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Report No. 62

3.29. Accidents occurring in the course of transport to or from place of work (Section 51C, Employees State Insurance Act, 1948).-

We shall now proceed to section 51C of the Employees' State Insurance Act, 1948 which deals with accidents which 'happen'1 while the workman (insured person) is travelling in the employer's transport. Broadly stated, the effect of the section is that if an accident occurs while the workman, with the express or implied permission of the employer, travels as a passenger2 by any vehicle to or from his place of work, he is covered even though he is under no obligation to his employer to travel by that vehicle, provided certain conditions are satisfied. This provision is subject to certain conditions.

The first condition is that the accident is such as would have been deemed to have arisen out of and in the course of his employment, if the workman had been under an obligation to his employer to travel by that vehicle provided certain conditions are satisfied of the accident the vehicle was being operated by or on behalf of the employer (or some other person under arrangements with the employer) and the vehicle was not being operated in the ordinary course of a public transport service.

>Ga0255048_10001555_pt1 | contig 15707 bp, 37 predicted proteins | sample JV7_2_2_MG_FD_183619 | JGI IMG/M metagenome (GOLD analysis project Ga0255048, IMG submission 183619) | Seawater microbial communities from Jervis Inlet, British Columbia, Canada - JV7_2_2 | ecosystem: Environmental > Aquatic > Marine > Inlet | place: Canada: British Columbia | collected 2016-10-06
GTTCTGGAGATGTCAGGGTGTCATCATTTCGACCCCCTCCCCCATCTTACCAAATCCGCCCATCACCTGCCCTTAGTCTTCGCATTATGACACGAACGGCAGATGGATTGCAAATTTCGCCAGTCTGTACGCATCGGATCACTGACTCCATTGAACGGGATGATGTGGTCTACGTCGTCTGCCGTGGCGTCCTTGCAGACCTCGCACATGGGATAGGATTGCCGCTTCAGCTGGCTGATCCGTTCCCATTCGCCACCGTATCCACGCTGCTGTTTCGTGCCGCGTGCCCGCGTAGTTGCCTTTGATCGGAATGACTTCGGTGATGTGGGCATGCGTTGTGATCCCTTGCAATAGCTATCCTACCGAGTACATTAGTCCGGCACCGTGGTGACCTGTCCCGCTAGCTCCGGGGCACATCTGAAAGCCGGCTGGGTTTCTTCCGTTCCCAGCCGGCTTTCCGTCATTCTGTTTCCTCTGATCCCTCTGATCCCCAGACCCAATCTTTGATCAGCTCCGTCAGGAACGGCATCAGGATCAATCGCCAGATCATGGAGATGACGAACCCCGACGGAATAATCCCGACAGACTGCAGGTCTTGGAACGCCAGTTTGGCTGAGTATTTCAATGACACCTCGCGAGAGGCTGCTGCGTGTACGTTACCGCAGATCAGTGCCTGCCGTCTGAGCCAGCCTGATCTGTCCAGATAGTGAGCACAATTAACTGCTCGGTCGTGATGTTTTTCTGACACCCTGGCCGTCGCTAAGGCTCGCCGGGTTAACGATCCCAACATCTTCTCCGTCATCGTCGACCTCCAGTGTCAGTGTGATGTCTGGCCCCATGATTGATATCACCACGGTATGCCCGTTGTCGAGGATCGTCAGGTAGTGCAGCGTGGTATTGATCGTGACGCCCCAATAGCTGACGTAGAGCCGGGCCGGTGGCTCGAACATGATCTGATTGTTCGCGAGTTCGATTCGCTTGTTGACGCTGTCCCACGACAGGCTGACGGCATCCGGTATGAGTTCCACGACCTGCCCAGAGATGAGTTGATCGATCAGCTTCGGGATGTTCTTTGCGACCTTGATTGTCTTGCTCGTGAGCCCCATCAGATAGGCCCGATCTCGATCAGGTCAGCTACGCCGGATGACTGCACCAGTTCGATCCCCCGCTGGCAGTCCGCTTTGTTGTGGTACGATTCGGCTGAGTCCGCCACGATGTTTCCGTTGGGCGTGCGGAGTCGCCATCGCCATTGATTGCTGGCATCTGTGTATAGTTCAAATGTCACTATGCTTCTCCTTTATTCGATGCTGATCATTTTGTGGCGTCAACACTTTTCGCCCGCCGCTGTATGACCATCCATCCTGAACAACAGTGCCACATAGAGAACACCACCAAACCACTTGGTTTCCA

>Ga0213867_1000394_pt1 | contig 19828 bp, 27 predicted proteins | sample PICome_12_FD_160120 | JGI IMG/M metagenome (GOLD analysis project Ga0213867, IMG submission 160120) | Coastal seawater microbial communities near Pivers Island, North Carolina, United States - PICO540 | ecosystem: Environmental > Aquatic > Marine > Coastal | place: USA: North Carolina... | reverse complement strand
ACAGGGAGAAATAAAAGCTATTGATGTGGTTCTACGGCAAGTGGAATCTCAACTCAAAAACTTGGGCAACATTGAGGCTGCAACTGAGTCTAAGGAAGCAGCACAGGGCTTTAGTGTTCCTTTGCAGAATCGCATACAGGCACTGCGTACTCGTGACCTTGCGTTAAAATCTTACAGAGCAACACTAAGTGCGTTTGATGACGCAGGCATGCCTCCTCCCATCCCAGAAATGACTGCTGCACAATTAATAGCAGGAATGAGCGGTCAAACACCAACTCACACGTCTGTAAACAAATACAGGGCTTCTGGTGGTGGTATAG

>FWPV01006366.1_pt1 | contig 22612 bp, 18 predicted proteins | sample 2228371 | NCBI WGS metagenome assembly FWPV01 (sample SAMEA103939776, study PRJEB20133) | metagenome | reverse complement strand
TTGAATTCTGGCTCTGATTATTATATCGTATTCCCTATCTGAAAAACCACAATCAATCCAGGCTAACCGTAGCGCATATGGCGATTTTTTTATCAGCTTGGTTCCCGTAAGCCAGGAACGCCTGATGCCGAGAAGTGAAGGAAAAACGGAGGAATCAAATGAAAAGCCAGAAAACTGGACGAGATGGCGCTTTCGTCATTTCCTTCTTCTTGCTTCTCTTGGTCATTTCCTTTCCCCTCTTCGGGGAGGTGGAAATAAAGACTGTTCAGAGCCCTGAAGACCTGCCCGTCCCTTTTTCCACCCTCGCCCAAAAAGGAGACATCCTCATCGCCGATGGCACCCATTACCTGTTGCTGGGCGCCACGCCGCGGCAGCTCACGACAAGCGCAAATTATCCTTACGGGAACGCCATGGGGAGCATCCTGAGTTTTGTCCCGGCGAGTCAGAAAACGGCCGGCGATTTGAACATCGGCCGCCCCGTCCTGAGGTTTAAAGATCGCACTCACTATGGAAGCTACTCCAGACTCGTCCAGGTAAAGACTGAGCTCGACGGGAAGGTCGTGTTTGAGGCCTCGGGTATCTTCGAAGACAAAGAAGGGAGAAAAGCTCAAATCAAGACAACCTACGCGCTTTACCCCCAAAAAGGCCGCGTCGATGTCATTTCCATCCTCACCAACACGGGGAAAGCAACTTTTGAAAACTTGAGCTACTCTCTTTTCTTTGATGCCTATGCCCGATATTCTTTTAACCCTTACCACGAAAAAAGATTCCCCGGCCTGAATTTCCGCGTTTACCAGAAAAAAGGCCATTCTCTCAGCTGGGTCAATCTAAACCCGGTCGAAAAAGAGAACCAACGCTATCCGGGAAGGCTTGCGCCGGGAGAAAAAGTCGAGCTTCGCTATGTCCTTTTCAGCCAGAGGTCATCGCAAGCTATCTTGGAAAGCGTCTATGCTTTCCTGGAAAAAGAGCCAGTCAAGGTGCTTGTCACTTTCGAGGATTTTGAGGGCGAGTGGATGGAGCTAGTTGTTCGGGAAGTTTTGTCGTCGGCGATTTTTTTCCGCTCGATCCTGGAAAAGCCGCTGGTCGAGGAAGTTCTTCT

1. The proper word is "occur".

2. Drivers are excluded.

3.30. This section corresponds to section 9 of the National Insurance (Industrial Injuries) Act, 1946 (England). There was no corresponding provision in the Workmen's Compensation Act of England. As a general rule, a man's employment does not begin until he has reached the place where he has to work and it does not continue after he has left it.1 Where there is no "place of duty", one has to read this general rule in relation to the ambit, scope or scene of duty. Certain exceptions were recognised to this general rule. Mainly those exceptions relate to

(i) time spent in transport provided by the employer if the workman was under obligation to use it;

(ii) means of access to, or egress from the place of work;

(iii) attendance before starting time;

(iv) return to the employer's premises, even after the termination of the employment, for some purpose justified by the terms of the employment;

(v) compulsory use of premises provided by the employer-for example, where, between the hours of active work, the employer is required to use certain premises as a resting place.

1. Natherton v. Coles, (1945) 1 All ER 227 (229).



Workmens Compensation Act, 1923 Back




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